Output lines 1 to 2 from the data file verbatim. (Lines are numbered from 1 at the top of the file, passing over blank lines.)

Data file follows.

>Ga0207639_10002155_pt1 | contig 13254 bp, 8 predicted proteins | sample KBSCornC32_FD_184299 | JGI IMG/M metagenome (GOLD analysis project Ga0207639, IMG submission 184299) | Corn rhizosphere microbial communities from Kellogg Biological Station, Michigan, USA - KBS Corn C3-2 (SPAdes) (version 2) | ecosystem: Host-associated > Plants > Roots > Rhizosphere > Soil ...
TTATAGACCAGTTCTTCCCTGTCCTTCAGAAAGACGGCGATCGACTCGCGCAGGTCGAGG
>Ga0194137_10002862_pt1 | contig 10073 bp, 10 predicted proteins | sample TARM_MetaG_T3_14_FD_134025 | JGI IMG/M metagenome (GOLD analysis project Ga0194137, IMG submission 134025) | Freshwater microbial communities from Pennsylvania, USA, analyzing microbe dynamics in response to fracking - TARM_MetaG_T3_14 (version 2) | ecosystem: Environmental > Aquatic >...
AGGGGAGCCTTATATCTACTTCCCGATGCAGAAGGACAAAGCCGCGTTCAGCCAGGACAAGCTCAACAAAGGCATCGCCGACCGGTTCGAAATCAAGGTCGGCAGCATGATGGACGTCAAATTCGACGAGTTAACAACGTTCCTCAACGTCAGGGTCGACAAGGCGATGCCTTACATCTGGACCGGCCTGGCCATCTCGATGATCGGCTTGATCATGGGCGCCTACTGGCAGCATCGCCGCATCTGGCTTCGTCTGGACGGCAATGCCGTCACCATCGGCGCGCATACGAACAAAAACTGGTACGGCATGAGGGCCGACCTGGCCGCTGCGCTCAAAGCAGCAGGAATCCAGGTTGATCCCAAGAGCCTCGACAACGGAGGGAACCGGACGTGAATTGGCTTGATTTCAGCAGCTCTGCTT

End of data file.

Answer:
>Ga0207639_10002155_pt1 | contig 13254 bp, 8 predicted proteins | sample KBSCornC32_FD_184299 | JGI IMG/M metagenome (GOLD analysis project Ga0207639, IMG submission 184299) | Corn rhizosphere microbial communities from Kellogg Biological Station, Michigan, USA - KBS Corn C3-2 (SPAdes) (version 2) | ecosystem: Host-associated > Plants > Roots > Rhizosphere > Soil ...
TTATAGACCAGTTCTTCCCTGTCCTTCAGAAAGACGGCGATCGACTCGCGCAGGTCGAGG